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Regulations See William Hill Test Online Casino Compliance

Well known UK gambling entity William Hill has begun the process of having its online casino games vetted by Netherlands testing house NMi Gaming, to ensure that they comply with the UK governments new regulations concerning the operation of online casinos that target UK customers.

The new regulations, known as the Gambling (Licensing and Advertising) Act, came into effect on the 1st of November this year, and the UK government has offered a 12 month grace period for affected online casino operators to undertake compliance measures which will ensure that their products are legal under the definition of UK law.

The compliance action from William Hill is necessary with the new regulations bringing changes in regards to how online casino license holders pay tax, with the new measures specifically aimed at taxing offshore casino operators offering products to UK based players, who have previously not been paying taxes to the UK government.

William Hill And NMI

William Hill and NMi already have an established partnership, with NMi previously being contracted to test the majority of William Hills Category B betting terminals and other wagering games which are located in retail shops throughout the UK.

The announcement of an on-going working partnership therefore makes sense for both the established gambling entity William Hill, and NMi, which has over 35 years’ experience in the gaming industry themselves.

UK Government

As of December 1st, online casino operators, irrespective of their location, will be required to pay a 15% tax on all gross profits which are derived from gamers who are based in the United Kingdom, with forecasts that these new changes will benefit HM Revenue & Customs, and therefore the UK government, to the tune of £300m a year.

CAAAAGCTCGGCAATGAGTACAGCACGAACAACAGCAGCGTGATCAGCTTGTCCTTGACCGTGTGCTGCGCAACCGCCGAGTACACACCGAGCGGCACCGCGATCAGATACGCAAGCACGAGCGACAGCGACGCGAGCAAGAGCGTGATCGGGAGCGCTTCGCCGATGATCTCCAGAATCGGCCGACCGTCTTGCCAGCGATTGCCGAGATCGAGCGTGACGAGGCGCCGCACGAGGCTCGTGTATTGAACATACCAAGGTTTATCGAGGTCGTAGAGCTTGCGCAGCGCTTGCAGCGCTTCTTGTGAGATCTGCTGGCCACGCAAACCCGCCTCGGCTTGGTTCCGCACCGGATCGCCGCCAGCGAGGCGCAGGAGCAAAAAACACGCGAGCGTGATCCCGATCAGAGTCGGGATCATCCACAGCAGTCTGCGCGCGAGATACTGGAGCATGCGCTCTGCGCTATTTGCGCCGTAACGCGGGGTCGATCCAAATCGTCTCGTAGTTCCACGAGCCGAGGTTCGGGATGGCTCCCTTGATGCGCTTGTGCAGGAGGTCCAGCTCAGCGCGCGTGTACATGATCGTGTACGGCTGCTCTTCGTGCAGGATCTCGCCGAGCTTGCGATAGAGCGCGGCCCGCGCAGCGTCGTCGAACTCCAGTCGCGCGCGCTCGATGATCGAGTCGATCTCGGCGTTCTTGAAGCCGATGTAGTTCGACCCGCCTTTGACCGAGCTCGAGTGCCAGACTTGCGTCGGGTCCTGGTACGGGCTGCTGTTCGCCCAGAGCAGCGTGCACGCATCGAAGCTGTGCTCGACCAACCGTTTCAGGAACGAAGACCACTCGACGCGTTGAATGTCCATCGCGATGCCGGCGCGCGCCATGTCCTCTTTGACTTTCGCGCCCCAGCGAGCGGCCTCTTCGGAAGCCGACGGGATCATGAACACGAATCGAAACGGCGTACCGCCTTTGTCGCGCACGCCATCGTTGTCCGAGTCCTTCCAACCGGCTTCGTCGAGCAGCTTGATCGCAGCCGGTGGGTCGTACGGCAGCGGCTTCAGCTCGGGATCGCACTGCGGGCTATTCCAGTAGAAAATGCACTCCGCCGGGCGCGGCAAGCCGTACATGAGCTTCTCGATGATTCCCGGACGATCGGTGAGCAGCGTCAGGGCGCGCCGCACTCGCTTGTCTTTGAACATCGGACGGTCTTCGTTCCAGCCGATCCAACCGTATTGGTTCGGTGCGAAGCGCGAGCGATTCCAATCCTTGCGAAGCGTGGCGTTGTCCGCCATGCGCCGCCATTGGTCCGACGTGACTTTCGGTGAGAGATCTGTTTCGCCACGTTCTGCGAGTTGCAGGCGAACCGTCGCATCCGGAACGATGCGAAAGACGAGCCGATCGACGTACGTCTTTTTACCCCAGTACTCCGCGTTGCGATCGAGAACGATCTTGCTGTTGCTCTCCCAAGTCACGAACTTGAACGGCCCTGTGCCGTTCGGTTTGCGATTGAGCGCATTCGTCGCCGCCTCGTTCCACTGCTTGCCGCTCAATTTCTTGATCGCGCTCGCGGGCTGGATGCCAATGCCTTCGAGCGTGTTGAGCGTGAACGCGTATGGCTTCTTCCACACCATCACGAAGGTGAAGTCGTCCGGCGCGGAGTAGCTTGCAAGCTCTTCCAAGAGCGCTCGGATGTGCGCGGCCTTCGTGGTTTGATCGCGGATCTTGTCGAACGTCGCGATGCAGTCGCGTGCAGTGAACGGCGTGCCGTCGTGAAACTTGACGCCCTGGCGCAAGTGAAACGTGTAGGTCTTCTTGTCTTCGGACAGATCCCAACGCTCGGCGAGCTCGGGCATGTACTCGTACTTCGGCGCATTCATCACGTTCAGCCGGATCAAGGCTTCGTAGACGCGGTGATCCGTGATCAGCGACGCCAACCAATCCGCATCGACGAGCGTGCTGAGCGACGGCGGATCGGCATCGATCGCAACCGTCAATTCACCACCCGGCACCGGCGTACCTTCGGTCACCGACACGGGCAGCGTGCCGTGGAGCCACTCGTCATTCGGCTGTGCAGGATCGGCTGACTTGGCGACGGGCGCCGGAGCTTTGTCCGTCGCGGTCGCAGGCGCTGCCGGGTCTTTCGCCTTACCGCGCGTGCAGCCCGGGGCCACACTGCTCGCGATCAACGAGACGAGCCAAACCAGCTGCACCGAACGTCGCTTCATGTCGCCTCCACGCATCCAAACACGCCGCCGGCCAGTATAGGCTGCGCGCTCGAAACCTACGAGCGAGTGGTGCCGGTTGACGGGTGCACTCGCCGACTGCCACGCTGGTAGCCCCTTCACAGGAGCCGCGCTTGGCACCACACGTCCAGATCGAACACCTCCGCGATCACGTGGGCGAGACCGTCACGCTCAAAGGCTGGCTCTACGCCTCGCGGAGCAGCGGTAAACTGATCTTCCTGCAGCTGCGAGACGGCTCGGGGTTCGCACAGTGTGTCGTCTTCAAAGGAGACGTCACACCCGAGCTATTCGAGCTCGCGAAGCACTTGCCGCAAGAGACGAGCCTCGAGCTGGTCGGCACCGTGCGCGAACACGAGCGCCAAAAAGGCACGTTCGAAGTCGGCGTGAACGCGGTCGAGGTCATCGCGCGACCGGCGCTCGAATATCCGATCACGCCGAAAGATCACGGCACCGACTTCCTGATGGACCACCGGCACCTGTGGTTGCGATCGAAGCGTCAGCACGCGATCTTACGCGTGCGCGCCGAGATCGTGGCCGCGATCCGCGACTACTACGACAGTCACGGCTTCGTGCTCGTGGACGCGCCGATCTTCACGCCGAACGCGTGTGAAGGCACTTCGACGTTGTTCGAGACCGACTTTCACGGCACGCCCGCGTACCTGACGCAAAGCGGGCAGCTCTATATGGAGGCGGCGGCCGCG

The UK government has welcomed the new changes, and has been promoting their view that the new system will create more equality amongst all online casino operators, be they based in the UK or offshore.

From the UK government’s point of view, these measures are perfectly reasonable considering the evolving nature of online gaming into an international product, rather than a location specific product.

Remote Gambling Association

The Remote Gambling Association (RGA) has reacted with less optimism, noting that the new regulations are likely to hurt operators in the UK gaming market.

The RGA is of the belief that any tax levied on operators should not be set at above 10% – 5% less than the UK government’s new rate – and that the implementation of a high tax rate will render online casino operators unsustainable.

Wait And See

For now online casino operators such as William Hill have little choice but to comply with the new regulations, or abandon their UK markets all together. With the latter option extremely unlikely, online operators are hoping that time will reveal the 15% tax rate to be unfair and unworkable, and a that the UK government will move towards a lower, more sustainable tax rate.